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Paper Trail of a Forgotten Posek

Eytan Kobre

Half a century ago, Rav Yosef Eliyahu Henkin ztz”l was the rav of every rabbi. But just 40 years after his passing in Av 1973, his hundreds of personal responsa — of which he never made copies — were on the verge of being lost forever, if not for an intrepid young talmid chacham from Lakewood who turned into a veritable sleuth on a rescue mission.

Wednesday, July 31, 2013

Imagine a Torah giant whose name, once a household word, has been all but forgotten even in the citadels of Torah mere decades after his passing. Now imagine something even more far-fetched: One young talmid chacham decides to single-handedly reclaim the Torah legacy of this gaon and tzaddik.

Sounds improbable, but that’s precisely what Rabbi Doniel Osher Kleinman, a 30-something-year-old Lakewoodyungerman, has set out to do. His mission? To redeem from relative obscurity the memory of the man Rav Elyashiv called America’s mara d’asra: Rav Yosef Eliyahu Henkin ztz”l. When the first volume of Gevuros Eliyahu — a comprehensive collection of Rav Henkin’s halachic responsa, freshly edited and augmented by hundreds of recently discovered manuscripts — goes to print next month, it will mark the culmination of a veritable detective story.

While seforim publishing seems to be in the Kleinman genes — his father, Rabbi Heshy Kleinman, is well known for his English-language works on tefillah — the junior Rabbi Kleinman was, until just a year ago, a most unlikely detective. He spent his formative years at the Philadelphia Yeshivah, where he developed a close relationship with its venerable rosh yeshivah, Rav Shmuel Kamenetsky. After Rabbi Kleinman married, he studied in Eretz Yisrael and then joined Rav Shlomo Miller’s halachah kollel in Lakewood, and it was there that his long-standing kesher with Rav Shmuel took an unexpected turn.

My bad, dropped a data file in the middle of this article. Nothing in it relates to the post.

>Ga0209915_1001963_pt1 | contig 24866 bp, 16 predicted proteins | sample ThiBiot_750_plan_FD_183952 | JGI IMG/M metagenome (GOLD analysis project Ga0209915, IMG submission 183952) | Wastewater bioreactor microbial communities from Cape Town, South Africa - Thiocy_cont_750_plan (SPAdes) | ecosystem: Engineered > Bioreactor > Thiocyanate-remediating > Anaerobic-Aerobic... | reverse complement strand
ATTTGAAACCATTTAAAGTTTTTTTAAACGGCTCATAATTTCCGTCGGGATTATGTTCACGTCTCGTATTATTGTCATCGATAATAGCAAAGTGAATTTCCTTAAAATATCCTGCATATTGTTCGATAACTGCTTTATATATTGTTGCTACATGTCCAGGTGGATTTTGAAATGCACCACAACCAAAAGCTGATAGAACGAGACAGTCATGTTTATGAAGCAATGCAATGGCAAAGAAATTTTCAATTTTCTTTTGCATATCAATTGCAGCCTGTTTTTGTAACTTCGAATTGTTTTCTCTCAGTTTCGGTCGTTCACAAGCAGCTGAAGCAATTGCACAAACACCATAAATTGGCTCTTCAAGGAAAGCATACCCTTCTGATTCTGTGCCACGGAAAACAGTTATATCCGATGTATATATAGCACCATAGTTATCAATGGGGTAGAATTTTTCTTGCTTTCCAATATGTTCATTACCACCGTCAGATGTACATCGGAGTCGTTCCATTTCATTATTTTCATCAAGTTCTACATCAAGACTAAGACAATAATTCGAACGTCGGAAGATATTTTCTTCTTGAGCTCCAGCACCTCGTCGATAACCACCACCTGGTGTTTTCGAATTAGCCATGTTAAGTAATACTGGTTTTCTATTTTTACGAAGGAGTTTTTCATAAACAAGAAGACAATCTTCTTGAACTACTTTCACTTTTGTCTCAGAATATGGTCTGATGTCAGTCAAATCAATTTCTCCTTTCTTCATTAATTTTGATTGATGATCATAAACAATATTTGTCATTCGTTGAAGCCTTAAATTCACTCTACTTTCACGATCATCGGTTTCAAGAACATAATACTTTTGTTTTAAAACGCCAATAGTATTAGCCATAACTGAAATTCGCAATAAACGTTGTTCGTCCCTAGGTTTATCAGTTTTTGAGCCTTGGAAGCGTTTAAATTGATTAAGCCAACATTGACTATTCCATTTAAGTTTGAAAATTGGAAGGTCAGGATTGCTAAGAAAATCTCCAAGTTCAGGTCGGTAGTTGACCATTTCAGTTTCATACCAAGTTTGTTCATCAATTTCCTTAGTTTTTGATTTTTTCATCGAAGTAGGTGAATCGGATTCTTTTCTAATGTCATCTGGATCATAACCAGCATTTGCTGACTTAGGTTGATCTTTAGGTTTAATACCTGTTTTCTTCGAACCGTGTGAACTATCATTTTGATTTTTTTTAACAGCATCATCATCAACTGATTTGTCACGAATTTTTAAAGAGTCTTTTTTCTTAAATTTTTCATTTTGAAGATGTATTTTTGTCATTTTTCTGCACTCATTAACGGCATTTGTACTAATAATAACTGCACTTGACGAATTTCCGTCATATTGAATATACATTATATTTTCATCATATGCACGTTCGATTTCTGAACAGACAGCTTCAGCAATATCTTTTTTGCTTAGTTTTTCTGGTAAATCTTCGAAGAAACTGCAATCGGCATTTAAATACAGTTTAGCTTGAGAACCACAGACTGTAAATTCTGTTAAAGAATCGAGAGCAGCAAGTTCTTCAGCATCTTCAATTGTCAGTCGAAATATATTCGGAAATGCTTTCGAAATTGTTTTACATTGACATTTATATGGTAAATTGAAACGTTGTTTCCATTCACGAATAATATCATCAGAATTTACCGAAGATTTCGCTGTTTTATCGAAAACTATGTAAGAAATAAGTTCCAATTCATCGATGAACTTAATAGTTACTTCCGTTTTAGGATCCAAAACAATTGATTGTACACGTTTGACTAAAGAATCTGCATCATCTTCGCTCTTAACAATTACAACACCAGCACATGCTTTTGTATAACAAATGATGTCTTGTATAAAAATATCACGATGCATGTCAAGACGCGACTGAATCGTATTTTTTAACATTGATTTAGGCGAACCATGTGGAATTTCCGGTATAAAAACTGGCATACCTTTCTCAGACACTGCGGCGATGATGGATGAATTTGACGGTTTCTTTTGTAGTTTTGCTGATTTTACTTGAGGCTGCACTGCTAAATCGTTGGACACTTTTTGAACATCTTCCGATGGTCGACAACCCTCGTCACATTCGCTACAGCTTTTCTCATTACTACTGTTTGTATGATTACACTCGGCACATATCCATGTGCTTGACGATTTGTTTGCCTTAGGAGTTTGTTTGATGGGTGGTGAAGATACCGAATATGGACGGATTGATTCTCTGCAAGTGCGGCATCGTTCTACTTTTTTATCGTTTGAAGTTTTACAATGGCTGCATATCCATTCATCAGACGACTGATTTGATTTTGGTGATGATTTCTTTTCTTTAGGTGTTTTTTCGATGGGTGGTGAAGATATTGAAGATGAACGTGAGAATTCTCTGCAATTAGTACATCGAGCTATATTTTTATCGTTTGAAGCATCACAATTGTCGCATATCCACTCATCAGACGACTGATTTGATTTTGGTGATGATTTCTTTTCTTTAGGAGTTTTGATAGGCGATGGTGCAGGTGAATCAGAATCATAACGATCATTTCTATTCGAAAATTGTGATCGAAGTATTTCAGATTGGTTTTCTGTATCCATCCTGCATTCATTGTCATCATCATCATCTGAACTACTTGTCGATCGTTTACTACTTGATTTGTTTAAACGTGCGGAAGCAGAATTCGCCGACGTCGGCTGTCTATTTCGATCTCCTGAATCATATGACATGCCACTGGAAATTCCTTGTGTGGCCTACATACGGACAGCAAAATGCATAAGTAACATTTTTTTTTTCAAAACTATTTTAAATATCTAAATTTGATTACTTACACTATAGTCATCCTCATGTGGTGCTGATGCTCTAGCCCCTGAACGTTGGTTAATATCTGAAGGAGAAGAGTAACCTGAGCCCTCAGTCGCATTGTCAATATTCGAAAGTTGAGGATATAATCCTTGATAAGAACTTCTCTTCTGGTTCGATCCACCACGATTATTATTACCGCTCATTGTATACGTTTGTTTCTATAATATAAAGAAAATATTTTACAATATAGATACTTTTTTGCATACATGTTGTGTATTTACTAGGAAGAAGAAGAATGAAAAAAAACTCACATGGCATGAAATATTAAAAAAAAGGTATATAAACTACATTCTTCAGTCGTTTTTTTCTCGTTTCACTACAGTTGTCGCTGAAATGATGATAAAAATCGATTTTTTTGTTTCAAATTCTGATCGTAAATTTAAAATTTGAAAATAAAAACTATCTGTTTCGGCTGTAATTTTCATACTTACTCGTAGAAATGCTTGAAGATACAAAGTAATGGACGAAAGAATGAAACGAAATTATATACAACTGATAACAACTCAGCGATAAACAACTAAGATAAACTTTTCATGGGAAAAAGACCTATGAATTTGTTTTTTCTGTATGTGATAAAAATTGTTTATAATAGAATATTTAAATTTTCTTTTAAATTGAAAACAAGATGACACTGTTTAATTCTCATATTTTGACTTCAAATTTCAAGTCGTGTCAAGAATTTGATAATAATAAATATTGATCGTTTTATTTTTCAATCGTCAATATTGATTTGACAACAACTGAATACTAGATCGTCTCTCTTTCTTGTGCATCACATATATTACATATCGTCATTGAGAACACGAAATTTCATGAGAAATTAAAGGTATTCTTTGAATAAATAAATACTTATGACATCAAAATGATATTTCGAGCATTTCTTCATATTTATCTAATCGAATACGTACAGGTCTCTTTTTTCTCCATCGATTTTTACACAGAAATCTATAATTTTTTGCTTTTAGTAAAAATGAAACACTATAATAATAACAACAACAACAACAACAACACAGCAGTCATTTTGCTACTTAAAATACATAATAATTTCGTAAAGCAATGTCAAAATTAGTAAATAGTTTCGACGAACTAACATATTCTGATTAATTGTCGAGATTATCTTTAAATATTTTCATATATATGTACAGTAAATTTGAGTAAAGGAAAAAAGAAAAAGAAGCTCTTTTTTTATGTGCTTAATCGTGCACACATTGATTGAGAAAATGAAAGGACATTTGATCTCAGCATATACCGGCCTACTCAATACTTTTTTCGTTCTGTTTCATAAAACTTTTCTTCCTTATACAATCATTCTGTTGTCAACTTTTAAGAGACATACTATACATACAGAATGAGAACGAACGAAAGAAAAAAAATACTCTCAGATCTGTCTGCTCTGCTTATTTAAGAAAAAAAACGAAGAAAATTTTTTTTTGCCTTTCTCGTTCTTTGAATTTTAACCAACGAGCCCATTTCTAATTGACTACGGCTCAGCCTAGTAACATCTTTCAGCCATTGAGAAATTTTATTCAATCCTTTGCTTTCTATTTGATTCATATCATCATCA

Although the Rosh Yeshivah is renowned as a font of leadership for our generation and of counsel for institutions and individuals alike, his yeshivah alone had always been the main beneficiary of his expertise in psak halachah. But over the last several years Rav Shmuel began transmitting his halachic rulings to his devoted talmid. Since the all-consuming project’s inception, Rabbi Kleinman has worked tirelessly editing and adding his own elaborative glosses to Rav Shmuel’s piskei halachah, and publishing them in a series entitled Koveitz Halachos, comprising seven sizable volumes to date.

While working on the as-yet-unpublished eighth volume on hilchos Shabbos, Rabbi Kleinman had to deal with the complex topic of halachic zmanim, the intricate discussions regarding the onset of day and night and the international dateline. “I went to discuss the sugya with Rav Shmuel and he began quoting Rav Henkin left and right. ‘Rav Henkin said this’ and ‘Rav Henkin holds that.’ He was also very emphatic on following Rav Henkin’s view on waiting until 60 minutes after shkiyah, even to break the fast after Tisha B’Av.

“Now, zmanim is a hot topic in halachah these days; there are entire seforim that have come out in recent years just on this subject. Yet not one of them quotes Rav Henkin. So I said, ‘Rosh Yeshivah, where’s all the Torah you’re citing coming from?’ He looked at me and said, ‘You don’t know? He wrote seforim.’ ”

 

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